I am delighted to introduce Aruna Khanzada’s Harrison Braves The Hill, a beautifully illustrated book that teaches children the power of courage and hope through the anxious journey of the main character, Harrison, a young bird. When I first read the book, it totally blew me away with its gentle but persuasive story about transformation. It perfectly illustrates how we must lose something to gain something better — to always have a little hope to massage our fear, allowing courage to come forward and transition to the next chapter in life, whatever that is.
What led Aruna to writing this book? And why did she select the characters she did to represent, hope, courage, change, loss? Here’s our Q&A with Aruna herself to expand on these questions and more.
Q: Where did the story idea for Harrison Braves The Hill come from?
A: The idea just evolved. I’d be lying if I said I had a plan. I realise now that Harrison is probably my own inner child watching my own children learn self confidence and courage to face the unknown: first days at new schools, performing in concerts, travelling alone and going off to Uni. It doesn’t stop for any of us in life; I still find myself taking deep breaths and climbing new hills!
Dolly Dog, I think, is the parent I for one aspire to be — quietly supportive, gently guiding without forcing parental will (Kahlil Gibran On Children in The Prophet is a beautiful, powerful poem that guides me to understand my children’s lives are their own).
The caterpillar and egg and their metamorphosis are consciously included as subtle symbols of evolution in nature running in tandem with the story of our own emotional development.
I didn’t have a clue about digital marketing and I felt the time had come in my little business In indie publishing to learn the basics so I did a diploma in digital marketing to help clients.
Harrison Braves the Hill was not meant to be any more than a personal project in digital marketing which I combined as a christening gift and a memory of Dolly, a wonderful local Westie my family had known for sixteen years.
Q: Why did you choose to focus on fear and courage as the central theme of the book?
A: I think that is answered to a certain extent in the first question. Curiously, the original bird was a watercolour painting of a bubble gone wrong in which I saw a scared little bird I called Brave Purple. The expression on his little face was one of fear and I think I ran with that. I did warn you: I had no plan!
Q: The illustrations are gorgeous — why did you choose the animal characters that you did?
A: Thank you! As mentioned above, Brave Purple was the original bird and he started off on paper as a watercolour bubble! He was too sad a character for my marketing project.
Harrison is a jollier but still vulnerable looking character. His shape is actually the silhouette of my friend’s baby’s head turned upside down with a beak, eyes, wings and legs added!
Dolly was an exercise in tearing paper into a character. I thought of the real dog Dolly and tore her out of paper and she came to life!
Q: Did you train as an illustrator too?
A: I have no formal training in writing or art or self publishing for that matter! I was a criminal barrister and left the profession to bring up my two children. I started using the self publishing platform Blurb.com for my own projects and with encouragement from Blurb, created a niche business helping people self publish. It was through that that I had requests to illustrate and design covers for books and then people who had written stories and seen some of the designs wanted me to have a go at illustrating.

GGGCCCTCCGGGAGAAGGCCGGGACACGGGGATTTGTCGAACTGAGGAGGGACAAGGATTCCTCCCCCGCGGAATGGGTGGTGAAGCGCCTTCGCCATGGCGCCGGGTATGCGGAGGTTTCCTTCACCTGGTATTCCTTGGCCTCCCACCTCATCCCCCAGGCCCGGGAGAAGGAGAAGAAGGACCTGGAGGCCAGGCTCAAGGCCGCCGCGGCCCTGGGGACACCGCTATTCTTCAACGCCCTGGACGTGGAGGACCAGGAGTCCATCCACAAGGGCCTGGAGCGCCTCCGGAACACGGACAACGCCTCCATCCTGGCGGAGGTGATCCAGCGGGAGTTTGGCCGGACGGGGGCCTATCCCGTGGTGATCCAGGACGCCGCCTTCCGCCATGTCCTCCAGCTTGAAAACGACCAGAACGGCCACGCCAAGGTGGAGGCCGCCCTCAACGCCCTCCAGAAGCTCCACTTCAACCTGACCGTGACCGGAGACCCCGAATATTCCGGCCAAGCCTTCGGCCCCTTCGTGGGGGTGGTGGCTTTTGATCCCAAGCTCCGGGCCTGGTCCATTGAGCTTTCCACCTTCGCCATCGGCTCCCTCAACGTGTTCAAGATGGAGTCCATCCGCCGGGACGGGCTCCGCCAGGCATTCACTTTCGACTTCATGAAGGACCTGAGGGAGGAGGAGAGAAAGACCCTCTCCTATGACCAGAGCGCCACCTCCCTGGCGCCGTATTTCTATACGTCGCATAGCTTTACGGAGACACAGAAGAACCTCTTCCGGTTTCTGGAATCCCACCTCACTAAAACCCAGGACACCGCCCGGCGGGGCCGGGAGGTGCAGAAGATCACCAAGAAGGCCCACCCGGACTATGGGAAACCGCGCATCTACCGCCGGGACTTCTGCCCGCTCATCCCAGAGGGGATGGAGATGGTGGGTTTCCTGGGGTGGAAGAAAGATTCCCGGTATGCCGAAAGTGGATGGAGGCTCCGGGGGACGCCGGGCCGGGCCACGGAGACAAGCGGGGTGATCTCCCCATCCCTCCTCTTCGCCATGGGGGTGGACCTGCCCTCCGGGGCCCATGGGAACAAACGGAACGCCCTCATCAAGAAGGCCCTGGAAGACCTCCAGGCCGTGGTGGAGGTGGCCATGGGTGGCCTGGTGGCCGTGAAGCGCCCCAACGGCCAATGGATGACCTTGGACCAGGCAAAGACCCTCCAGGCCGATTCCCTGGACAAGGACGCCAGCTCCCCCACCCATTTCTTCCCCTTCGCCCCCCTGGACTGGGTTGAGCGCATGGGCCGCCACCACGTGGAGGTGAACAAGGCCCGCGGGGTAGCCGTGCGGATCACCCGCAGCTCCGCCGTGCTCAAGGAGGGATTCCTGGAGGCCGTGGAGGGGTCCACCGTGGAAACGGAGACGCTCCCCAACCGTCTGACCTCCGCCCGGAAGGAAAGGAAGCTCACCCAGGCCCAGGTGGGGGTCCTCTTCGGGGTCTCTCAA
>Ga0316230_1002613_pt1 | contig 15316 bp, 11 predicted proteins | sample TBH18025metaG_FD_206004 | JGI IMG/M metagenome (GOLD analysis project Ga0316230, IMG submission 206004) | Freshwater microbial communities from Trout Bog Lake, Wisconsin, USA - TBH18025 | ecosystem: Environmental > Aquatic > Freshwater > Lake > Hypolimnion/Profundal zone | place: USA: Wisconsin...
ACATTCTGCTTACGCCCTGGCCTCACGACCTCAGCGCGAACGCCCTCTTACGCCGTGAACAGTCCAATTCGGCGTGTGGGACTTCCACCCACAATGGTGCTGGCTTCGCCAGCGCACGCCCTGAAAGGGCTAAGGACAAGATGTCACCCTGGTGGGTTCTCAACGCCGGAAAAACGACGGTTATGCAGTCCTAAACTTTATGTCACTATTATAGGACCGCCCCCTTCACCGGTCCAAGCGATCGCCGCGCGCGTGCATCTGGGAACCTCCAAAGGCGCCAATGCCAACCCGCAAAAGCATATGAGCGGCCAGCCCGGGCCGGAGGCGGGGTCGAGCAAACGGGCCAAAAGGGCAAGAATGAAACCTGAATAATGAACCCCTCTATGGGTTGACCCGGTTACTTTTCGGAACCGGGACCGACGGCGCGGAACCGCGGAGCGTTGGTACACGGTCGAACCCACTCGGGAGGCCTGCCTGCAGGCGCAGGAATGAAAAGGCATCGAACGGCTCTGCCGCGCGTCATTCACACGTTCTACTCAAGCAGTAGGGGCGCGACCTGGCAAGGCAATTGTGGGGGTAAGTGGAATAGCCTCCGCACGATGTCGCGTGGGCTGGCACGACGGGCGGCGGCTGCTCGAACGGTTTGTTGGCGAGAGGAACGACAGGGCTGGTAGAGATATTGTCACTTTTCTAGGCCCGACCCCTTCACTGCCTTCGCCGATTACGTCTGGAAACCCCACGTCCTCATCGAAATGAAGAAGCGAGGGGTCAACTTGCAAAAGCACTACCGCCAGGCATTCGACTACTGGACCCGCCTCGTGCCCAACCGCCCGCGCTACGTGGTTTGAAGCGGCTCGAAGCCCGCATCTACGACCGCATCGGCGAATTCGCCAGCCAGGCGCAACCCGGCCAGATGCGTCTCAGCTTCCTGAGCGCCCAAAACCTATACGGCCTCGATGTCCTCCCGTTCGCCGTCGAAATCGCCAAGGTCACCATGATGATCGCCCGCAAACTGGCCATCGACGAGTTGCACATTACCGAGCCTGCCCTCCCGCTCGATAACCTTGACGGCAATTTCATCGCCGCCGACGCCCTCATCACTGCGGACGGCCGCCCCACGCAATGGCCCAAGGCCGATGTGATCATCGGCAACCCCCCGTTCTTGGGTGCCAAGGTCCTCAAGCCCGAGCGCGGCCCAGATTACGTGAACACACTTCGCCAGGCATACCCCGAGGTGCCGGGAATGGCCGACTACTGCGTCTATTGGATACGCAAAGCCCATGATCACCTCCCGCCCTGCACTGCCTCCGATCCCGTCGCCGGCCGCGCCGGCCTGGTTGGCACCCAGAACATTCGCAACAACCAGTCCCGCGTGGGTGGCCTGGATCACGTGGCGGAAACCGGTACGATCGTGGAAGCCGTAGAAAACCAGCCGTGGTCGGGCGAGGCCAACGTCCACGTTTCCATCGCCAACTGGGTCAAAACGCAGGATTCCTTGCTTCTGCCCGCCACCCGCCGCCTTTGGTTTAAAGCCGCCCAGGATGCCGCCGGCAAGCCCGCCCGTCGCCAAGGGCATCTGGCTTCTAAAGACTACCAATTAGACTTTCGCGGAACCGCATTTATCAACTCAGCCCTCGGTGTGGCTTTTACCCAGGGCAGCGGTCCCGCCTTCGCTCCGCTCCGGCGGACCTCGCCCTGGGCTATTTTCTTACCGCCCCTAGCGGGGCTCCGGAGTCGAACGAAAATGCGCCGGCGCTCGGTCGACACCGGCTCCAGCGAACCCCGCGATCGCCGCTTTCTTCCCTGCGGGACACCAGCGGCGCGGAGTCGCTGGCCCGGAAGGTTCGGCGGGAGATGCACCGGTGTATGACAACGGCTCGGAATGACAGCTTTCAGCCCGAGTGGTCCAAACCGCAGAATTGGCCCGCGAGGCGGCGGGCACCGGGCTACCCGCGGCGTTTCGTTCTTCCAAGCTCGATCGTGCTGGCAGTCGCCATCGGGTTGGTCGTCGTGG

After doing a few books I decided to do a short course on illustration at The House of Illustration to understand some of the industry formalities (not that I have followed any of them in this book!).
Q: What impact would you like the book to have on your young readers?
A:To overcome fear, keep climbing, discovering new worlds of experience!
Funnily enough, the book has touched many adults who have said the message resonates with them. I am so proud of the fact that a child psychotherapist has left a review to say she is recommending the book to students to use to help children with self confidence issues.
Q: Are there any other children’s books on bravery that you would recommend?
A: I am by no means an authority on children’s books. I read to my children every night growing up but cannot remember any that touched on bravery as such. I’d love to know from you what books there are out there on the subject!
Q: Are you writing any more children’s books that we should be aware of?
A: Last year I had a conversation with a lovely woman and could feel her pain at losing her brother. It inspired me to start a book on grieving. The illustrations are evolving with the story of a little elephant who loses his father and the main message of it is that whilst life comes to an end, the memory lives on forever.
Harrison is also dealing with new issues which will evolve in my haphazard way! I am also on the look out for a literary agent as I was advised at the Children’s Media Conference that my illustrations are original and lend themselves to animation and I should look to getting the book into mainstream publishing.
Aruna’s book also been included in our children’s book prescription titled ‘Being Brave’.
If you enjoyed this interview, you might also enjoy some of our other Q&As with up-and-coming children’s authors of colour:
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Originally published at https://www.booktherapy.io on January 23, 2020.